Audi A7 Sportback review - Is Audi's four-door coupe the one to have? - Audi A7 Sportback MPG and running costs
Remains a highly desirable car, but ride and driving dynamics could be better
Most frugal of the A7 pair is the 50 TDI, which achieves a combined economy figure of 48.7mpg and CO2 of 150g/km. This is pretty much par for the class – Audi lists its closest rivals as the CLS 350d, BMW 630d Gran Turismo and 640d Gran Coupe.
The two BMWs also achieve mpg figures in the high 40s, and the latest straight-six Mercedes CLS 350d (also with standard all-wheel drive) has a provisional combined figure of an identical 48.7mpg to the Audi, which suggests an identical CO2 figure, too. It’s worth noting that the 6-series models are on their way out and an 8-series is due, so expect BMW to fight back with those cars.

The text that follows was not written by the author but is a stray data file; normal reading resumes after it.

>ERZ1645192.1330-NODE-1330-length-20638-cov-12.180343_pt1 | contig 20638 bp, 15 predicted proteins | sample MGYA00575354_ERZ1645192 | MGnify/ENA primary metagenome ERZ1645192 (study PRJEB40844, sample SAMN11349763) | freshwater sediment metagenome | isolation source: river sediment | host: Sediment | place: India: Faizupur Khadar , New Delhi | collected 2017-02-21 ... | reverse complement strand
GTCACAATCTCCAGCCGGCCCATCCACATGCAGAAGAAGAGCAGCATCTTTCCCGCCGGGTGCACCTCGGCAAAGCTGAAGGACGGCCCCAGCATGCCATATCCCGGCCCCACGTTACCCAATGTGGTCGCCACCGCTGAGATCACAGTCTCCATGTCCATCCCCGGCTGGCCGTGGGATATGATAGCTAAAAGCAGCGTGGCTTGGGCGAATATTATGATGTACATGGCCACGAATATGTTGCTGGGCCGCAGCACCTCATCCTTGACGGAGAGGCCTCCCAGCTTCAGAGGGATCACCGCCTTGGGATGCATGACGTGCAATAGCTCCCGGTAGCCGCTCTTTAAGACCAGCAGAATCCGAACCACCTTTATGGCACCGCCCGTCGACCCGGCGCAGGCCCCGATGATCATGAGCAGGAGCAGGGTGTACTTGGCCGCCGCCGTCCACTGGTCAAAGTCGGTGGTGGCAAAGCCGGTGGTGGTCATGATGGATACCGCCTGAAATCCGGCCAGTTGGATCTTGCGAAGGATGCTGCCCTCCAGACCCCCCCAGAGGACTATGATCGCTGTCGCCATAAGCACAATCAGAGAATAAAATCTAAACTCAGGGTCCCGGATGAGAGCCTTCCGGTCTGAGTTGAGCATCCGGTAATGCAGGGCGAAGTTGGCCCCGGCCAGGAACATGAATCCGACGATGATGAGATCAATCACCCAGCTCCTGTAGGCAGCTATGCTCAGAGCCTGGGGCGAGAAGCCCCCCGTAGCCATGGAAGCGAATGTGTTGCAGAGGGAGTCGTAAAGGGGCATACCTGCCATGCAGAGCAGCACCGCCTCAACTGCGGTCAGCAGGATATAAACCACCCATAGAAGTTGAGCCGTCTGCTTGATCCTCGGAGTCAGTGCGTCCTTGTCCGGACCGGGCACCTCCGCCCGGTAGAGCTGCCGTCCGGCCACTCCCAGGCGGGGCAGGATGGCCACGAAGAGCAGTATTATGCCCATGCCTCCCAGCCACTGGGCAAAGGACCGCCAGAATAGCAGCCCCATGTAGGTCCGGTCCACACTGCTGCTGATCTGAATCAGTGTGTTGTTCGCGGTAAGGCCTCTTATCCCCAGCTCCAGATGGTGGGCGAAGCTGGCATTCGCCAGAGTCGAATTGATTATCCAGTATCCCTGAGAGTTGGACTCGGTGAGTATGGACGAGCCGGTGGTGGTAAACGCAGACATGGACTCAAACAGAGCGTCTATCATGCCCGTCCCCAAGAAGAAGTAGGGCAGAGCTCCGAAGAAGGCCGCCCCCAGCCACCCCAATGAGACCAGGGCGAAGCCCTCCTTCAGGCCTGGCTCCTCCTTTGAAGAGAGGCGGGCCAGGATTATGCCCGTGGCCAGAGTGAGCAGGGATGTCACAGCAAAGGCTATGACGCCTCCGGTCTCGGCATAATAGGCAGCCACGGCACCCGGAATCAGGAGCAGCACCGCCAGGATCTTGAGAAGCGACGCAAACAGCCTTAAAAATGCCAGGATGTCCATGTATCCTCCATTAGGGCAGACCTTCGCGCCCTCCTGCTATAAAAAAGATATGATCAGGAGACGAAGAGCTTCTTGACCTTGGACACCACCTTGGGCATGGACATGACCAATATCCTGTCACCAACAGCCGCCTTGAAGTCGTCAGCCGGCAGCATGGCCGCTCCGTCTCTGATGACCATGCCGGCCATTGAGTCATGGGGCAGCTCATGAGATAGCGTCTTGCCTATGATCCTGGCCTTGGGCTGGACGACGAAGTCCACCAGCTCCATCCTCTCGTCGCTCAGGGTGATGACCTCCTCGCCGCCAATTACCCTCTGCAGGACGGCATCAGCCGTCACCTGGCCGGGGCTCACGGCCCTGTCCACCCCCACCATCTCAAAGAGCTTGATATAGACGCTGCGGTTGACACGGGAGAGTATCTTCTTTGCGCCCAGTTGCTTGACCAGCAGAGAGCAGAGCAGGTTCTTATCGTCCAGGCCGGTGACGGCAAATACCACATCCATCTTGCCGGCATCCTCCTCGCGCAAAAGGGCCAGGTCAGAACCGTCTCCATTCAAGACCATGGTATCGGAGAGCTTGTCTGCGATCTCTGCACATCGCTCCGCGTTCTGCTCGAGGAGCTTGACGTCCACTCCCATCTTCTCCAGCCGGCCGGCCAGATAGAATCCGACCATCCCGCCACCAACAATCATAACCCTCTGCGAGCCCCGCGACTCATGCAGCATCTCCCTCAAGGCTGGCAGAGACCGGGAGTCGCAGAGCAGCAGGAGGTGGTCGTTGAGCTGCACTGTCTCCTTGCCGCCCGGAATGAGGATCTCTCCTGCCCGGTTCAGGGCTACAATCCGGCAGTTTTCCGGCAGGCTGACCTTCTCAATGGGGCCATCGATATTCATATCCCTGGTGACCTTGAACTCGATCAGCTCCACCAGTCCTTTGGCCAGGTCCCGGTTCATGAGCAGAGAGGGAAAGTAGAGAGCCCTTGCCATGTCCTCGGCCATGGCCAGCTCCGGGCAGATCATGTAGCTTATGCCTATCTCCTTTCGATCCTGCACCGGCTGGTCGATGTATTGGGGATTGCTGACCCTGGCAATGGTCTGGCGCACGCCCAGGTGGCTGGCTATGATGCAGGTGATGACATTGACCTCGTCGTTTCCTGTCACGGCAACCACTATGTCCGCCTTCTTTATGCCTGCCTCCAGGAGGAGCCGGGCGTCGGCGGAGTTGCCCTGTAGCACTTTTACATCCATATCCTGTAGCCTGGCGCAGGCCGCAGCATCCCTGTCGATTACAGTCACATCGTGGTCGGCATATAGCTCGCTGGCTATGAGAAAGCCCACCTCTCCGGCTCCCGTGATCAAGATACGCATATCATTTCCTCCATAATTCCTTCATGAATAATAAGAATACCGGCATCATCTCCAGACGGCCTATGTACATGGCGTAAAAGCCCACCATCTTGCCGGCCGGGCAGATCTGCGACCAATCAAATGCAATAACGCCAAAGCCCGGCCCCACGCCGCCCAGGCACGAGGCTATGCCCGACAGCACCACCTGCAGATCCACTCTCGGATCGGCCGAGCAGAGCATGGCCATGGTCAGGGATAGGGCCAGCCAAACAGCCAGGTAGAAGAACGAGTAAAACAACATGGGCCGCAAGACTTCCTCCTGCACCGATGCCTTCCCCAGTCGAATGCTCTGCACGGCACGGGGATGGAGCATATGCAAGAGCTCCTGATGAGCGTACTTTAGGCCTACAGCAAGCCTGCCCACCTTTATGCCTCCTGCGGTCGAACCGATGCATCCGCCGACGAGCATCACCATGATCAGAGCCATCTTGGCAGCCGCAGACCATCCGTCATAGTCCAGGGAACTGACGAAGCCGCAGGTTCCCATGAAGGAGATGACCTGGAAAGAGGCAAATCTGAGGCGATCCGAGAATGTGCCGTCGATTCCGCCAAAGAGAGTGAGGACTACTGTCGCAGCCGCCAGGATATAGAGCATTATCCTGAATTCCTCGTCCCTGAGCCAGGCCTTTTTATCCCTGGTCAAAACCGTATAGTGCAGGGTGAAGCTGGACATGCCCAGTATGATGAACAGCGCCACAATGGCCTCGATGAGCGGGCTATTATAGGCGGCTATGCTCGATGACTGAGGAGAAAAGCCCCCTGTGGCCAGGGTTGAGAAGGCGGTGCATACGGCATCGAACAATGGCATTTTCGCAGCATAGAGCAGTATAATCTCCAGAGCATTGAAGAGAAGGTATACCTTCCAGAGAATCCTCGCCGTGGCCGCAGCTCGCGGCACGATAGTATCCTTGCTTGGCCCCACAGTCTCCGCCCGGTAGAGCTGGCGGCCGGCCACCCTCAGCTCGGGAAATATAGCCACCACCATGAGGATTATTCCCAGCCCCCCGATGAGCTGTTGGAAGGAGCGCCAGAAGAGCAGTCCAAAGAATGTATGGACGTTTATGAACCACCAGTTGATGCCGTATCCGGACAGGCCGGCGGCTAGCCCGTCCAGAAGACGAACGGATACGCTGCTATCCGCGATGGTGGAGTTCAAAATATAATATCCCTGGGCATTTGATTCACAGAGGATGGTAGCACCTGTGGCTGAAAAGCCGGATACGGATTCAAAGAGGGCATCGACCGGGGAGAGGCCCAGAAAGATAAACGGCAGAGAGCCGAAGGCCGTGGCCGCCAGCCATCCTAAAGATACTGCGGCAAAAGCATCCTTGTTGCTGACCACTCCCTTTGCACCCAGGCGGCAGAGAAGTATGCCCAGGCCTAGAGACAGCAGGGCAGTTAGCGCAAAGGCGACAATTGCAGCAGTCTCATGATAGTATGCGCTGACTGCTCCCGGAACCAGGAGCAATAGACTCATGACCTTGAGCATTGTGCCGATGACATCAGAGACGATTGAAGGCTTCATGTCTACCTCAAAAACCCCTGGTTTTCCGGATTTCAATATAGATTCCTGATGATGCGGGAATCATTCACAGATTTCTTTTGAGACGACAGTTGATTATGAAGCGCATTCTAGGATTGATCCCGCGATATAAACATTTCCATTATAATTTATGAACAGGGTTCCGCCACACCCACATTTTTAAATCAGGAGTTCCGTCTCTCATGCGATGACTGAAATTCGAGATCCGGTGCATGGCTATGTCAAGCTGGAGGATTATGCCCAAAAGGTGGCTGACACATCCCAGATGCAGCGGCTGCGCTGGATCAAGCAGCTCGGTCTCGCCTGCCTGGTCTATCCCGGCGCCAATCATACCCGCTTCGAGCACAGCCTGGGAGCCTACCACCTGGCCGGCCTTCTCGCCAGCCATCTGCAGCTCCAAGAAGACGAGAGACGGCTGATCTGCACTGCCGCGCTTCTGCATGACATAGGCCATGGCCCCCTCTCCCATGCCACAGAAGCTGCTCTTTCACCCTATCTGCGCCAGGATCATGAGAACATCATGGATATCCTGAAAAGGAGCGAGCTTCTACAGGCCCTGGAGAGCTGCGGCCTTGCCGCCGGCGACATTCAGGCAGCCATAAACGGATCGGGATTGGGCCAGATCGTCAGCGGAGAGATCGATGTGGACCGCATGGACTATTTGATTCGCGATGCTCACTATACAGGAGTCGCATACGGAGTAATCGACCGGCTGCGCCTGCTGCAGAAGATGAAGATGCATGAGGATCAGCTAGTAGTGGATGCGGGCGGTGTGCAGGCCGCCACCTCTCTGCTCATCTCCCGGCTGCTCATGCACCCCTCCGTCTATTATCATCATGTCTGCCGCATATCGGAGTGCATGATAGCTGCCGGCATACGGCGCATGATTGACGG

The 55 TFSI is less fuel-efficient outright than the diesel, but Audi’s decision to fit quattro Ultra part-time all-wheel drive seems to have paid off, its 39.8mpg combined figure coming out ahead of the BMW 640i Gran Turismo and 640i Gran Coupe, which manage numbers in the mid-30s. The Mercedes-Benz does likewise, the latest in-line-six CLS 450 achieving 36.2mpg combined.
For other running costs it’s too early to say how A7 Sportback ownership might transpire, but as with other cars in its class, standard alloy wheel sizes of 19 and 20 inches mean tyres will not be cheap when replacement time rolls around. The Audi’s relatively frugal engines and resulting low CO2 figures do mean VED and BIK tax rates are a little lower than its predecessor, though.
In this review
- 1Audi A7 Sportback review - Is Audi's four-door coupe the one to have?
- 2Audi A7 Sportback performance and 0-60mph time
- 3Audi A7 Sportback engine and gearbox
- 4Audi A7 Sportback ride and handling
- 5Audi A7 Sportback MPG and running costs - currently reading
- 6Audi A7 Sportback interior and tech
- 7Audi A7 Sportback design